Huntington's Disease

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Huntington’s Disease (HD) is a genetic disorder that causes nerve cells in certain areas of the brain to deteriorate, or break down. Eventually, this deterioration causes a variety of symptoms, including:

  • Abnormal movements and impaired coordination
  • Mood and personality changes
  • Problems recalling information and problem-solving

HD is a hereditary disease caused by a mutation in a single gene. As a genetic disorder, HD is passed from one family generation to the next. Each child of an individual with HD has a 50% chance of inheriting the HD gene from his or her affected parent, and very occasionally a new mutation can occur without a known family history.


HD symptoms most often develop between the ages of 30-50. Symptoms are mild at first and are often barely noticeable but usually worsen over the course of 15-20 years. Motor, mood and behavior changes are often treatable but can still be difficult for patients and families as they progress.

Abnormal muscular and body movements may cause:

  • Sudden jerks or uncontrolled movements of the limbs or trunk
  • Facial grimacing
  • Continuous need to turn head and shift gaze
  • Walking gait that is unsteady or dance-like
  • Difficulty completing voluntary tasks like dressing and caring for oneself
  • Difficulty with eating and swallowing, which may result in weight loss
  • Poor articulation of speech

Gradual deterioration or loss of intellectual abilities and information processing abilities may include:

  • Slowed processing or difficulty processing complex information
  • Loss of memory
  • Loss of ability to think rationally
  • Loss of judgment
  • Confusion or disorientation
  • Trouble with attention and awareness

Mood changes and behavioral issues may include:

  • Abrupt mood changes
  • Irritability
  • Depression 
  • Anxiety
  • Social withdrawal or antisocial behavior
  • Irresponsible behavior
  • Obsessive-compulsive behavior
  • Personality changes
  • Psychosis — a severe emotional and behavioral disorder that often interferes with a person's ability to relate to others and to function in daily life
  • Paranoia — a mental disorder that involves feelings of being watched, followed or harmed by others
  • Hallucinations — the perception of a thing or person that is not present

Ultimately, individuals with HD will be unable to work independently, need assistance with activities of daily living, and will eventually require full-time care.

Diagnosis, Genetic Testing & Counseling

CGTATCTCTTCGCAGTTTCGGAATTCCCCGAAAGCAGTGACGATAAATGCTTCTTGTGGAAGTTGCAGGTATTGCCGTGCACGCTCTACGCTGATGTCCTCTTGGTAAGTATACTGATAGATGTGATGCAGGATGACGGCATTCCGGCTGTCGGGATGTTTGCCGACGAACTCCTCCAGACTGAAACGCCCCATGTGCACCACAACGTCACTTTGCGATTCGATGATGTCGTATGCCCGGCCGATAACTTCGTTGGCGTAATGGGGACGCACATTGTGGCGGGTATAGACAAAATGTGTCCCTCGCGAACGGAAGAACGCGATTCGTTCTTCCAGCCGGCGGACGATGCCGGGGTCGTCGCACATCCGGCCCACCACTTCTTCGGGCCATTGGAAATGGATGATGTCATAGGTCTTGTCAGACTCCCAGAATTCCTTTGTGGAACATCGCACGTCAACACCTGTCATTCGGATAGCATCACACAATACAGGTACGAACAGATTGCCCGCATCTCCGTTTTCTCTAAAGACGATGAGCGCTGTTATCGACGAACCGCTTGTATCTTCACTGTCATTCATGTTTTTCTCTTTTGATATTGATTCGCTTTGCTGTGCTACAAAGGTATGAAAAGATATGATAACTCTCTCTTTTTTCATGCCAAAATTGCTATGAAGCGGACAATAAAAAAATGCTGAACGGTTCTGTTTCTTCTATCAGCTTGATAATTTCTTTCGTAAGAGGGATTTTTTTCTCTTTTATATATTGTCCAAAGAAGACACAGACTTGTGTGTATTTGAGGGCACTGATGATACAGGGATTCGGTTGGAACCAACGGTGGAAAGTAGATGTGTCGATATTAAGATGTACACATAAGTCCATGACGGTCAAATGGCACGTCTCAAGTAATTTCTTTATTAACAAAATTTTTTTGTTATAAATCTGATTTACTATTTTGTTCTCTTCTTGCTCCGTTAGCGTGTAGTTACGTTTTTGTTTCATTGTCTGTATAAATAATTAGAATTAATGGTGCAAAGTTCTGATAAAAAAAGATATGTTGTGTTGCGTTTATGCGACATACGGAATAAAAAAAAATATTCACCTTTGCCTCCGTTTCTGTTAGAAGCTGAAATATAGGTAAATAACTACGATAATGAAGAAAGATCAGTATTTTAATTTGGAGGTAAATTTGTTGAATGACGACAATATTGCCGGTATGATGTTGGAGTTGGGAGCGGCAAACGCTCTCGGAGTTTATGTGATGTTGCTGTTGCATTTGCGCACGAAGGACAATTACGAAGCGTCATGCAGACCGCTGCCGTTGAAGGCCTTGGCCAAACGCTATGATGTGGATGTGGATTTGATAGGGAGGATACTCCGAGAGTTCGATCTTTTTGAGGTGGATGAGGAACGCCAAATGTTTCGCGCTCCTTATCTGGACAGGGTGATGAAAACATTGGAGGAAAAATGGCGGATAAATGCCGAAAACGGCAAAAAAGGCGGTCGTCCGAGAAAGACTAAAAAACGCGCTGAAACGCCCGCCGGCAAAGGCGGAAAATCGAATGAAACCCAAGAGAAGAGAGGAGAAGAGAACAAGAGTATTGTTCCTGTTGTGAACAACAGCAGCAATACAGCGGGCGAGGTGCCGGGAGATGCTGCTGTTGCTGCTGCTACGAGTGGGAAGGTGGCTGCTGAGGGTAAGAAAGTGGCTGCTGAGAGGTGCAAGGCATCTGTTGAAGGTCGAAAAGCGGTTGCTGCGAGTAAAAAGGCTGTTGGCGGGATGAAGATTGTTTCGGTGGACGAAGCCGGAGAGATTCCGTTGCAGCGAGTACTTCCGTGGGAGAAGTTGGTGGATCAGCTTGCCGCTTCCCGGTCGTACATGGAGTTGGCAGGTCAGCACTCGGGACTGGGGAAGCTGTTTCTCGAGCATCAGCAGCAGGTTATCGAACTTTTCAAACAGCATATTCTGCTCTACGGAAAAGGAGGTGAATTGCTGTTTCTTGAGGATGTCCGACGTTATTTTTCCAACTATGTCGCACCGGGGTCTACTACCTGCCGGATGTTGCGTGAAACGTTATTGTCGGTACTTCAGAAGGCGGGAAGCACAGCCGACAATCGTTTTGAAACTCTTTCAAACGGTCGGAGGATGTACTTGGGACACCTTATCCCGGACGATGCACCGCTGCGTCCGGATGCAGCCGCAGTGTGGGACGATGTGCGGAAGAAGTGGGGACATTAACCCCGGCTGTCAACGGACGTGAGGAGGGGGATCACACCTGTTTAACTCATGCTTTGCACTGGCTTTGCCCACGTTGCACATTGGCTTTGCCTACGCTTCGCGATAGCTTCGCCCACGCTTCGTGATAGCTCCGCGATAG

HD is diagnosed with a physical exam conducted by a neurologist, and confirmed with genetic testing. Predictive genetic testing is also available to individuals with a family history of HD who are not yet symptomatic and is conducted by a certified genetic counselor. Our clinic follows guidelines recommended by the Huntington's Disease Society of America to help patients weigh the risks and benefits of genetic testing.

Treatment at UVA's Huntington's Disease Clinic

There's no cure for HD, but there are many pharmaceutical and therapeutic treatments that can help control HD symptoms. At UVA, we focus our care and treatment on patient safety, independence and quality of life.

Specialized Therapeutic Support

Our physical therapist, occupational therapist and speech language pathologist design personalized plans to help reduce motor-and-communication-related HD symptoms. These strategies aim to improve quality of life for those impacted by an HD diagnosis.

Social Work Services

Our social worker provides ongoing support and counseling for patients and family members as they navigate life with HD. We also provide referrals and information on programs and organizations that offer resources for HD families.


At UVA, we routinely share opportunities to participate in research studies, both at UVA and elsewhere, focused on understanding the disease, improving symptom management and ultimately finding a cure for HD.

Contact our Huntington's Disease Clinic at 866.290.4528 for more information

Content was created using EBSCO’s Health Library. Edits to original content made by Rector and Visitors of the University of Virginia. This information is not a substitute for professional medical advice.